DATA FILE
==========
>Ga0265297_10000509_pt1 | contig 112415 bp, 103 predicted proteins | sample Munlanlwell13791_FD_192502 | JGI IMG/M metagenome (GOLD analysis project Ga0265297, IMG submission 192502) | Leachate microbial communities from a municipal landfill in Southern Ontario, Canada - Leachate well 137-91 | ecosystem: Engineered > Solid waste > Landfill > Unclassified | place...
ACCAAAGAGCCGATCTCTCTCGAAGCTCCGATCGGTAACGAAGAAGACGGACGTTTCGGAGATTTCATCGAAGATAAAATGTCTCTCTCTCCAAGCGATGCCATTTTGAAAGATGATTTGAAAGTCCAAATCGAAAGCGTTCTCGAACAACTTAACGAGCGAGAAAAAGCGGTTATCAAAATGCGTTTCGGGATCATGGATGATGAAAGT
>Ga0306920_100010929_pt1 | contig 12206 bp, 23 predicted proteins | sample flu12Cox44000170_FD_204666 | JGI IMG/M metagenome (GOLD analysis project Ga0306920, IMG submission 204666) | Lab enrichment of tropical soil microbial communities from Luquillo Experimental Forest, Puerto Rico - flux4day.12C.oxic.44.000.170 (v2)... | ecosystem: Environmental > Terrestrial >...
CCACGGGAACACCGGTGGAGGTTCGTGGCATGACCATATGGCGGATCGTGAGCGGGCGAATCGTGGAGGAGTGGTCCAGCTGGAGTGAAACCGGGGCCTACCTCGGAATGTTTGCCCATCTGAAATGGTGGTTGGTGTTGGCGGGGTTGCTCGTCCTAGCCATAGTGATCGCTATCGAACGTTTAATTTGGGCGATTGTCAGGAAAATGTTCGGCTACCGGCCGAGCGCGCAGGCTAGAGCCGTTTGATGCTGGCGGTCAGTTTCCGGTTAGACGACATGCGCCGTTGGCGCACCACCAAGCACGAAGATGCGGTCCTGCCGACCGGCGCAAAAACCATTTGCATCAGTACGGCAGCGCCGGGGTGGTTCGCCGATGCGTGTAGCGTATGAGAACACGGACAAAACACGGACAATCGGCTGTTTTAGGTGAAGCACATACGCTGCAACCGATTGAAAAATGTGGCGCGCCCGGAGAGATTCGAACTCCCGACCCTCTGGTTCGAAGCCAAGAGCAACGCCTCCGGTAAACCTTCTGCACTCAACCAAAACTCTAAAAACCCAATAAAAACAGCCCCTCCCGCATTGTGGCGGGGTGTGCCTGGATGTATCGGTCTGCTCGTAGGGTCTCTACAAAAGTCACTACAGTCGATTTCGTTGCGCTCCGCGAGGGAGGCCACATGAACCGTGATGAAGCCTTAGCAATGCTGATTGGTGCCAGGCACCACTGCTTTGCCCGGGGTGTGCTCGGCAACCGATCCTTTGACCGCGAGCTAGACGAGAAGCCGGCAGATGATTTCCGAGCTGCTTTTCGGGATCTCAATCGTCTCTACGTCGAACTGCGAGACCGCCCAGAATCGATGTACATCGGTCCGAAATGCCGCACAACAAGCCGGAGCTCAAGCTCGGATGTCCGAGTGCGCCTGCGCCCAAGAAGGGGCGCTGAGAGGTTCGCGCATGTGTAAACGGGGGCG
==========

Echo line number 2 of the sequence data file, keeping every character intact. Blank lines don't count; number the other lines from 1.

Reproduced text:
ACCAAAGAGCCGATCTCTCTCGAAGCTCCGATCGGTAACGAAGAAGACGGACGTTTCGGAGATTTCATCGAAGATAAAATGTCTCTCTCTCCAAGCGATGCCATTTTGAAAGATGATTTGAAAGTCCAAATCGAAAGCGTTCTCGAACAACTTAACGAGCGAGAAAAAGCGGTTATCAAAATGCGTTTCGGGATCATGGATGATGAAAGT